Royal Caribbean reported stellar third-quarter financials amid continued strong demand for cruise vacations.
It posted Q3 net income of $1 billion from total revenue of $4.2 billion. Bookings for the third quarter were well ahead of 2019 levels.
Booking volumes remained steady throughout the quarter, with close-in demand for 2023 cruises above expectations. Onboard sales revenue and pre-cruise purchases were impressive, surpassing 2019 levels. Customer demand surpassed expectations in North America and Europe,
Overall, the outlook for full-year profitability and a full recovery in 2024 is rosy, said CEO Jason Liberty.
Record booked load factors
“The strength of our brands and the acceleration of consumer spending have propelled us towards another outstanding quarter,” he said. “Booked load factors are higher than all prior years and at higher rates.”
“The market response to new ships, and the expansion of Perfect Day at CocoCay, and Hideaway Beach, has been excellent.”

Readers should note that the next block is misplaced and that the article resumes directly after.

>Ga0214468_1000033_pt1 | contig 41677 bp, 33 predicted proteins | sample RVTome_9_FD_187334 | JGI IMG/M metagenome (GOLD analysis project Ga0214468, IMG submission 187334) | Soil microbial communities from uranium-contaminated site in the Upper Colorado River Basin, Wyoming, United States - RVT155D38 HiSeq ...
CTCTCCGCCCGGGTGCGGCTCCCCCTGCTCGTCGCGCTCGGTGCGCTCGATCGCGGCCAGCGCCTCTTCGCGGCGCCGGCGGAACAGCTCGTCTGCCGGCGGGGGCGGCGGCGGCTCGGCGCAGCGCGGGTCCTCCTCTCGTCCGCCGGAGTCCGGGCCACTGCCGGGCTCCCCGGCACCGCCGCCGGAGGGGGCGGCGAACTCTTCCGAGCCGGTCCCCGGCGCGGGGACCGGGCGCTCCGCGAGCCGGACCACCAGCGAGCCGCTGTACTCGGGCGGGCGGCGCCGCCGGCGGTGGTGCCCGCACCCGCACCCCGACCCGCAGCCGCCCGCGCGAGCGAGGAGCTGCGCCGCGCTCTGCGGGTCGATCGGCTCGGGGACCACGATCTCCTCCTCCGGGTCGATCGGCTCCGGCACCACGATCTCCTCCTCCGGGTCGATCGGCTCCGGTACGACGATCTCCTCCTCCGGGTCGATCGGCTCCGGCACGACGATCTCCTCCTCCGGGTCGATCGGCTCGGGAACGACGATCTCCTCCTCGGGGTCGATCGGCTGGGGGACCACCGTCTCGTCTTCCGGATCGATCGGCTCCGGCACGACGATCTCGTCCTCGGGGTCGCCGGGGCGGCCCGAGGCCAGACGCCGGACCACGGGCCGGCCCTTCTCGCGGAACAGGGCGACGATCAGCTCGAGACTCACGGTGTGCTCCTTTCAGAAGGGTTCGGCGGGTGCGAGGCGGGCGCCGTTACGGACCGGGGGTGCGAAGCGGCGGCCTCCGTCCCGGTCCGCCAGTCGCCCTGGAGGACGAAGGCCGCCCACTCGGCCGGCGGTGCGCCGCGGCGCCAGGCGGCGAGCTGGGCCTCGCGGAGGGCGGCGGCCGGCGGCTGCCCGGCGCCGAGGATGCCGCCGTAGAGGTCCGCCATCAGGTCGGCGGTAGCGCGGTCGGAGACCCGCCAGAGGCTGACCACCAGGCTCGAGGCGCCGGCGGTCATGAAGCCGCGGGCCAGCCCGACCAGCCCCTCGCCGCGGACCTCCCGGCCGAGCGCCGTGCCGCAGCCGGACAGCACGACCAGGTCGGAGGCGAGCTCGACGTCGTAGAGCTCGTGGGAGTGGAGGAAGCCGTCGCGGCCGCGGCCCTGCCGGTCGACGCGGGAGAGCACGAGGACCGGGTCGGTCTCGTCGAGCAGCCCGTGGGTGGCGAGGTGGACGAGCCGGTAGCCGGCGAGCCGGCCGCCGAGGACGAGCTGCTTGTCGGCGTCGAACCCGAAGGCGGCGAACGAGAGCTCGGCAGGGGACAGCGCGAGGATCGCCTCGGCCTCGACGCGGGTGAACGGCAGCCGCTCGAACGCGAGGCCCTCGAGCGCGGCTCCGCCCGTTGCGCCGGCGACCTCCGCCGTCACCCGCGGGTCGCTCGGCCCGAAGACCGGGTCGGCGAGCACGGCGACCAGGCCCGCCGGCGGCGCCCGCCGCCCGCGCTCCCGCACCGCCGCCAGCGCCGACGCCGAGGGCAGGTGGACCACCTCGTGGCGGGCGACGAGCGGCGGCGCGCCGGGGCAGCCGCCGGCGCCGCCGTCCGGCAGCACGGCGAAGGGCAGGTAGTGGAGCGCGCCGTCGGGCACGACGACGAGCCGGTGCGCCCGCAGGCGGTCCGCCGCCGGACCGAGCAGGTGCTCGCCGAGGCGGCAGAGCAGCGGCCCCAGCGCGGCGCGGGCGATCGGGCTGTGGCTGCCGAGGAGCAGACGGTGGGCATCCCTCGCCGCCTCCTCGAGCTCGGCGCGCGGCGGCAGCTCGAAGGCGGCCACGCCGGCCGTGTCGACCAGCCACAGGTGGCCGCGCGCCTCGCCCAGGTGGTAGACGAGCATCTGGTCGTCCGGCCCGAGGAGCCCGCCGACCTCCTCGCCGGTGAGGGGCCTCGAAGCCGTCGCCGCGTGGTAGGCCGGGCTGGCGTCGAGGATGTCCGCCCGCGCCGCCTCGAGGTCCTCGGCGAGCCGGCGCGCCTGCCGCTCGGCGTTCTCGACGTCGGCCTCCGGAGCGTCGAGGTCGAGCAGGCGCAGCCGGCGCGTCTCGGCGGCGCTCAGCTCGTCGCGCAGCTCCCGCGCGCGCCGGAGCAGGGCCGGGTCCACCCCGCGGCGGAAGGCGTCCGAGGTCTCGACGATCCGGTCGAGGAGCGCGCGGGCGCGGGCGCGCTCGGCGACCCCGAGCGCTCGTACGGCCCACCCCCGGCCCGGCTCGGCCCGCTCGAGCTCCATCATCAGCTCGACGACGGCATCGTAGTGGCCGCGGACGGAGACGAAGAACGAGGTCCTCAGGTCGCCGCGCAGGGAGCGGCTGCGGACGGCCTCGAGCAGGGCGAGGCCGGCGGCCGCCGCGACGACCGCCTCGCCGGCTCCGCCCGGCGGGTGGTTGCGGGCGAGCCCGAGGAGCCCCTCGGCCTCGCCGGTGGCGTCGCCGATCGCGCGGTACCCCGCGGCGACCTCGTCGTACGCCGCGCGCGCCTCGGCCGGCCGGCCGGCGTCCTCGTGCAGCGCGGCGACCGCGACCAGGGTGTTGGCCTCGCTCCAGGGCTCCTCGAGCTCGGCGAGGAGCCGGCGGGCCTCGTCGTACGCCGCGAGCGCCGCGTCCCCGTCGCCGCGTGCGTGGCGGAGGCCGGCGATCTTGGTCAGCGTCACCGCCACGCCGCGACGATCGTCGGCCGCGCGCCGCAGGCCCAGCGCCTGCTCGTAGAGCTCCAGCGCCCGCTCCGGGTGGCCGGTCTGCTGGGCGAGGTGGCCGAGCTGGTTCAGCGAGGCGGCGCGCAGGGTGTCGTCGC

Yields are up, and as of September 2023, the group’s deposit balance stood at $5 billion. It has successfully restarted operations in all Royal Caribbean Group brands and is nearing full capacity. In addition, guest satisfaction scores have been at their highest level since the restart.
Looking ahead to 2024, Liberty says demand for 2024 cruises is still accelerating, with a banner year expected.
It was mentioned that cruise costs rose by 14.4% due to higher fuel prices.
Bookings are consistently outpacing pre-pandemic levels. This is also the case for 2024 pricing. The strong demand is also extending the traditional booking window.
Full recovery expected next year
“Our strong performance will allow us to pay off over $3.5 billion of debt by the end of this year ” said CFO Naftali Holtz. Liquidity at the end of the quarter was $3.7 billion. Overall current conditions “further positions the company for strong yield and earnings growth in 2024.”
After months of being hindered by pandemic-related health restrictions, the cruise industry is finally reaping the benefits on their balance sheets.
Surging airfares and the affordability of all-inclusive vacations at sea have enabled Royal Caribbean and its rivals to stand firm on pricing.